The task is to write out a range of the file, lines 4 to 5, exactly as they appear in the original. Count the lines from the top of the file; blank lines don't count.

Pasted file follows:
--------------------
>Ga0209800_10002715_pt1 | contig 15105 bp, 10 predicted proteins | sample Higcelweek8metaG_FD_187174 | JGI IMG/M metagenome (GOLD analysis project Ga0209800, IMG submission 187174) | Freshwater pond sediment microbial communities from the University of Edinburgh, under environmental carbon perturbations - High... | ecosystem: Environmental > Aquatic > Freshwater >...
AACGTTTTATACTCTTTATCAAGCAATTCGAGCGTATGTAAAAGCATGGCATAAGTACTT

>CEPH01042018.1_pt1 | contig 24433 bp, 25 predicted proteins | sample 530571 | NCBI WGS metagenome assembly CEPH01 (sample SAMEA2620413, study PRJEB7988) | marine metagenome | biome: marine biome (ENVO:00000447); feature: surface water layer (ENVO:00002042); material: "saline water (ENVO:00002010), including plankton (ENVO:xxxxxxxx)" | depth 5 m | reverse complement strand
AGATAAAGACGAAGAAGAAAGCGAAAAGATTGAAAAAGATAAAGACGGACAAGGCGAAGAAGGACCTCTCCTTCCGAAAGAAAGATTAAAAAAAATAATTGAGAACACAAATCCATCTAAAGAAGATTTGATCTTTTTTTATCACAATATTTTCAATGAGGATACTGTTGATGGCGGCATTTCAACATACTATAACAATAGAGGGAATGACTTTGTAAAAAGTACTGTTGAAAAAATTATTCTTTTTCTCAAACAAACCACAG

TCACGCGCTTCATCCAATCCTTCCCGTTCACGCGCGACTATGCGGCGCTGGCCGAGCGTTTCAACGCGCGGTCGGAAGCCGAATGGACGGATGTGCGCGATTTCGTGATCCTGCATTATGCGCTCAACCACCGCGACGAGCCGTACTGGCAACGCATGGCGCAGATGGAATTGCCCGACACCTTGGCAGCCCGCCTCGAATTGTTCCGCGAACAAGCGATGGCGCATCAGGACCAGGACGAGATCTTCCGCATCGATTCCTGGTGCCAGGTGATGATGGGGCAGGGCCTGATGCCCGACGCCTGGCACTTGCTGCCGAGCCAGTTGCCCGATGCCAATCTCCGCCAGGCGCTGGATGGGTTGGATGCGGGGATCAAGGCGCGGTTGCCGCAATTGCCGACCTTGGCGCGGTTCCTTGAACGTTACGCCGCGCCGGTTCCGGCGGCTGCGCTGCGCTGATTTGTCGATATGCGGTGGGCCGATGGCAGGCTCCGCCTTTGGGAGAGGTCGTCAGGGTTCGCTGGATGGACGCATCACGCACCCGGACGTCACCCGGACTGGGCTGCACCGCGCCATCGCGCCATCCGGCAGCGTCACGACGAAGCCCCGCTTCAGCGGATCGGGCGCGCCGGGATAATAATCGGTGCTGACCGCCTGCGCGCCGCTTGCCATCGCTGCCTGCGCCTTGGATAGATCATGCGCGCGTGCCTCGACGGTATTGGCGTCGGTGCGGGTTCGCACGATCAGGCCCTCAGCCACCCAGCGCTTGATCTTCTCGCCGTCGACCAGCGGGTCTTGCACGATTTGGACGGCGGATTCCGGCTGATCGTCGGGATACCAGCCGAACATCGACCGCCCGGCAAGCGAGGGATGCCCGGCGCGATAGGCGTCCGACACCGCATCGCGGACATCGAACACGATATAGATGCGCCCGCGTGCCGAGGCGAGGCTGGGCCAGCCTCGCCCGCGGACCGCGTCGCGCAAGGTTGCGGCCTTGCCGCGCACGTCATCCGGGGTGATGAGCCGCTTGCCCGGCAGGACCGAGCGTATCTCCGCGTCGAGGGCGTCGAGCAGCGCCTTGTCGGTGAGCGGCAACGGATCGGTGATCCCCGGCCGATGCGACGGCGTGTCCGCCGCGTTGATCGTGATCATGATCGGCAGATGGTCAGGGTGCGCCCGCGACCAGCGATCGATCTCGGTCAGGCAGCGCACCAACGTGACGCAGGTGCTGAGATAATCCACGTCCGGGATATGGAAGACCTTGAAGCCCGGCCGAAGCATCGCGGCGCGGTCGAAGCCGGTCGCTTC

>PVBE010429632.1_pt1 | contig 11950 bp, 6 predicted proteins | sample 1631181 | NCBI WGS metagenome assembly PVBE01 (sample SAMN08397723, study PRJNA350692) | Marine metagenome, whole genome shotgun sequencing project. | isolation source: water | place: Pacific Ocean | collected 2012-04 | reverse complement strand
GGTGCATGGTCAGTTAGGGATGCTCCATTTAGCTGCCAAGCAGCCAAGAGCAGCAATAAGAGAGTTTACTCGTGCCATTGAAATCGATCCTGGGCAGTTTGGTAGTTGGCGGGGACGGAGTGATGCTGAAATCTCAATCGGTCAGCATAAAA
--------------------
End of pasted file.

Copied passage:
AGATAAAGACGAAGAAGAAAGCGAAAAGATTGAAAAAGATAAAGACGGACAAGGCGAAGAAGGACCTCTCCTTCCGAAAGAAAGATTAAAAAAAATAATTGAGAACACAAATCCATCTAAAGAAGATTTGATCTTTTTTTATCACAATATTTTCAATGAGGATACTGTTGATGGCGGCATTTCAACATACTATAACAATAGAGGGAATGACTTTGTAAAAAGTACTGTTGAAAAAATTATTCTTTTTCTCAAACAAACCACAG

TCACGCGCTTCATCCAATCCTTCCCGTTCACGCGCGACTATGCGGCGCTGGCCGAGCGTTTCAACGCGCGGTCGGAAGCCGAATGGACGGATGTGCGCGATTTCGTGATCCTGCATTATGCGCTCAACCACCGCGACGAGCCGTACTGGCAACGCATGGCGCAGATGGAATTGCCCGACACCTTGGCAGCCCGCCTCGAATTGTTCCGCGAACAAGCGATGGCGCATCAGGACCAGGACGAGATCTTCCGCATCGATTCCTGGTGCCAGGTGATGATGGGGCAGGGCCTGATGCCCGACGCCTGGCACTTGCTGCCGAGCCAGTTGCCCGATGCCAATCTCCGCCAGGCGCTGGATGGGTTGGATGCGGGGATCAAGGCGCGGTTGCCGCAATTGCCGACCTTGGCGCGGTTCCTTGAACGTTACGCCGCGCCGGTTCCGGCGGCTGCGCTGCGCTGATTTGTCGATATGCGGTGGGCCGATGGCAGGCTCCGCCTTTGGGAGAGGTCGTCAGGGTTCGCTGGATGGACGCATCACGCACCCGGACGTCACCCGGACTGGGCTGCACCGCGCCATCGCGCCATCCGGCAGCGTCACGACGAAGCCCCGCTTCAGCGGATCGGGCGCGCCGGGATAATAATCGGTGCTGACCGCCTGCGCGCCGCTTGCCATCGCTGCCTGCGCCTTGGATAGATCATGCGCGCGTGCCTCGACGGTATTGGCGTCGGTGCGGGTTCGCACGATCAGGCCCTCAGCCACCCAGCGCTTGATCTTCTCGCCGTCGACCAGCGGGTCTTGCACGATTTGGACGGCGGATTCCGGCTGATCGTCGGGATACCAGCCGAACATCGACCGCCCGGCAAGCGAGGGATGCCCGGCGCGATAGGCGTCCGACACCGCATCGCGGACATCGAACACGATATAGATGCGCCCGCGTGCCGAGGCGAGGCTGGGCCAGCCTCGCCCGCGGACCGCGTCGCGCAAGGTTGCGGCCTTGCCGCGCACGTCATCCGGGGTGATGAGCCGCTTGCCCGGCAGGACCGAGCGTATCTCCGCGTCGAGGGCGTCGAGCAGCGCCTTGTCGGTGAGCGGCAACGGATCGGTGATCCCCGGCCGATGCGACGGCGTGTCCGCCGCGTTGATCGTGATCATGATCGGCAGATGGTCAGGGTGCGCCCGCGACCAGCGATCGATCTCGGTCAGGCAGCGCACCAACGTGACGCAGGTGCTGAGATAATCCACGTCCGGGATATGGAAGACCTTGAAGCCCGGCCGAAGCATCGCGGCGCGGTCGAAGCCGGTCGCTTC